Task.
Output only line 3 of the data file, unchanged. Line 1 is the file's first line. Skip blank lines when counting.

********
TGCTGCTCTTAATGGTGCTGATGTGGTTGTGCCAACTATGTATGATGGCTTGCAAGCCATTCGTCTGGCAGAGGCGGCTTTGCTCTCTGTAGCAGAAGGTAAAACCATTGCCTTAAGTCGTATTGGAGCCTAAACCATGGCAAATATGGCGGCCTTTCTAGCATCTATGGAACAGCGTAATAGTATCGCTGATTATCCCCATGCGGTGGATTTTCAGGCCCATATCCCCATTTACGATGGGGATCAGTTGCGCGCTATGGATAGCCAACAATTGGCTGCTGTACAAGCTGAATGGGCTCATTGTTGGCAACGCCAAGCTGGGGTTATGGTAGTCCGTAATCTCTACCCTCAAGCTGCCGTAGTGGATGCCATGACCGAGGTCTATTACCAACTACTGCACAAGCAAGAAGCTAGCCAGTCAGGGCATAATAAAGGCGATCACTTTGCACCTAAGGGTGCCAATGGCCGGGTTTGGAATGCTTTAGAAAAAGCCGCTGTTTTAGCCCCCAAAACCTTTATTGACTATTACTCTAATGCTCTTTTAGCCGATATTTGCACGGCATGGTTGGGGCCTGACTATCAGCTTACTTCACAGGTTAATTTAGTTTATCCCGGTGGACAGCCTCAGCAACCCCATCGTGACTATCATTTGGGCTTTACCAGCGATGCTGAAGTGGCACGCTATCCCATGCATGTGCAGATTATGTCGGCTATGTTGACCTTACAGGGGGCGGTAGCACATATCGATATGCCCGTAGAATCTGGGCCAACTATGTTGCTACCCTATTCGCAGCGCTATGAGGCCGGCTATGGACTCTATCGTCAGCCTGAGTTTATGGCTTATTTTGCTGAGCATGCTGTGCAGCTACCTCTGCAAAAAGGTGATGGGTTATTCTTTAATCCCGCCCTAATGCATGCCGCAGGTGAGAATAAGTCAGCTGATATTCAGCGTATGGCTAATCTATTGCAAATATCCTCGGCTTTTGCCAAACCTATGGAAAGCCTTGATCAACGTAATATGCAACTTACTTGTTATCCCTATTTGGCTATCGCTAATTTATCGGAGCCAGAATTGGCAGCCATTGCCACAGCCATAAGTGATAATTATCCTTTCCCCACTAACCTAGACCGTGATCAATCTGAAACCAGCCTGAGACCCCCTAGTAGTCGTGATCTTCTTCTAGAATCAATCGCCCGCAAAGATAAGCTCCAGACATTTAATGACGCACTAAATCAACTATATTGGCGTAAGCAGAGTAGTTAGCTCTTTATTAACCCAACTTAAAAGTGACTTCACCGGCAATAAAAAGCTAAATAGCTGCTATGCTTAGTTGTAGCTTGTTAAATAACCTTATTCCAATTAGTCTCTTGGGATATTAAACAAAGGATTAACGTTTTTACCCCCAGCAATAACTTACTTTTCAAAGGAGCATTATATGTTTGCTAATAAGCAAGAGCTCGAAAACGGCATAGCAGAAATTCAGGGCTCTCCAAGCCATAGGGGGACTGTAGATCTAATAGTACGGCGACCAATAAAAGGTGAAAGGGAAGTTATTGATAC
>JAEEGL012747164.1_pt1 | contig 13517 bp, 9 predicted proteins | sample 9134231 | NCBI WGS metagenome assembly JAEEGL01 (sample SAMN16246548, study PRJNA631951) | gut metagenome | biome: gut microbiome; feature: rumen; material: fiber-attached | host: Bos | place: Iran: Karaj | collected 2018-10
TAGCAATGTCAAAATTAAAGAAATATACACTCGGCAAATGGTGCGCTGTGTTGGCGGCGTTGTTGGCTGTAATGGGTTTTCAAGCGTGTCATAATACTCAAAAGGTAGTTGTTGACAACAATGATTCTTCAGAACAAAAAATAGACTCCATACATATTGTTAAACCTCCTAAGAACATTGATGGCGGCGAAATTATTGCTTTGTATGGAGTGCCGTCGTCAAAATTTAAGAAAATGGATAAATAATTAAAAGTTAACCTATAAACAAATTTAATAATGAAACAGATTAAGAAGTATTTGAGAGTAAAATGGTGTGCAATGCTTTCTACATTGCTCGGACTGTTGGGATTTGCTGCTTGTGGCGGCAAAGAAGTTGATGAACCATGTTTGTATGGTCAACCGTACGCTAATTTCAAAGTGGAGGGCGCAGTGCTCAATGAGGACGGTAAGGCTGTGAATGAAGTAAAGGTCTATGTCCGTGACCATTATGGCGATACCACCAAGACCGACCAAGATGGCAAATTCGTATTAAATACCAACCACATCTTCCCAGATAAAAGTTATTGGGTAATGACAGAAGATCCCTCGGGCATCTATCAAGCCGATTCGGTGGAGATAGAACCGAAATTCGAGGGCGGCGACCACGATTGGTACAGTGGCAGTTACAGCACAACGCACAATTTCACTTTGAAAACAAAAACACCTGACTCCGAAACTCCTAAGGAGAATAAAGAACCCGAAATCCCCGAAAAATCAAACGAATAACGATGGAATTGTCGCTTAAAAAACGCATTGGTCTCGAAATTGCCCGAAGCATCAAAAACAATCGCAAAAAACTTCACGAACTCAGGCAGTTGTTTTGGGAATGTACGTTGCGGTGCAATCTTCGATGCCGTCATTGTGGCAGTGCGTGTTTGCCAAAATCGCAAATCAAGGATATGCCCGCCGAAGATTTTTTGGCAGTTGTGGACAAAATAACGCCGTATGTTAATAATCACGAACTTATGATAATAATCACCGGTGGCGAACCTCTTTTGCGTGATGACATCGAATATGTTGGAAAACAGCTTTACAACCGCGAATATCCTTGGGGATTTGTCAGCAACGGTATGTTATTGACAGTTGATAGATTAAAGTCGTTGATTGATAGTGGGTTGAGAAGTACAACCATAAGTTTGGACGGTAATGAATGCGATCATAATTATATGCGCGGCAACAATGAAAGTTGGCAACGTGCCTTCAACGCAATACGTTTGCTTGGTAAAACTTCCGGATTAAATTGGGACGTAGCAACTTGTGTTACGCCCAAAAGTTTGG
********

TAGCAATGTCAAAATTAAAGAAATATACACTCGGCAAATGGTGCGCTGTGTTGGCGGCGTTGTTGGCTGTAATGGGTTTTCAAGCGTGTCATAATACTCAAAAGGTAGTTGTTGACAACAATGATTCTTCAGAACAAAAAATAGACTCCATACATATTGTTAAACCTCCTAAGAACATTGATGGCGGCGAAATTATTGCTTTGTATGGAGTGCCGTCGTCAAAATTTAAGAAAATGGATAAATAATTAAAAGTTAACCTATAAACAAATTTAATAATGAAACAGATTAAGAAGTATTTGAGAGTAAAATGGTGTGCAATGCTTTCTACATTGCTCGGACTGTTGGGATTTGCTGCTTGTGGCGGCAAAGAAGTTGATGAACCATGTTTGTATGGTCAACCGTACGCTAATTTCAAAGTGGAGGGCGCAGTGCTCAATGAGGACGGTAAGGCTGTGAATGAAGTAAAGGTCTATGTCCGTGACCATTATGGCGATACCACCAAGACCGACCAAGATGGCAAATTCGTATTAAATACCAACCACATCTTCCCAGATAAAAGTTATTGGGTAATGACAGAAGATCCCTCGGGCATCTATCAAGCCGATTCGGTGGAGATAGAACCGAAATTCGAGGGCGGCGACCACGATTGGTACAGTGGCAGTTACAGCACAACGCACAATTTCACTTTGAAAACAAAAACACCTGACTCCGAAACTCCTAAGGAGAATAAAGAACCCGAAATCCCCGAAAAATCAAACGAATAACGATGGAATTGTCGCTTAAAAAACGCATTGGTCTCGAAATTGCCCGAAGCATCAAAAACAATCGCAAAAAACTTCACGAACTCAGGCAGTTGTTTTGGGAATGTACGTTGCGGTGCAATCTTCGATGCCGTCATTGTGGCAGTGCGTGTTTGCCAAAATCGCAAATCAAGGATATGCCCGCCGAAGATTTTTTGGCAGTTGTGGACAAAATAACGCCGTATGTTAATAATCACGAACTTATGATAATAATCACCGGTGGCGAACCTCTTTTGCGTGATGACATCGAATATGTTGGAAAACAGCTTTACAACCGCGAATATCCTTGGGGATTTGTCAGCAACGGTATGTTATTGACAGTTGATAGATTAAAGTCGTTGATTGATAGTGGGTTGAGAAGTACAACCATAAGTTTGGACGGTAATGAATGCGATCATAATTATATGCGCGGCAACAATGAAAGTTGGCAACGTGCCTTCAACGCAATACGTTTGCTTGGTAAAACTTCCGGATTAAATTGGGACGTAGCAACTTGTGTTACGCCCAAAAGTTTGG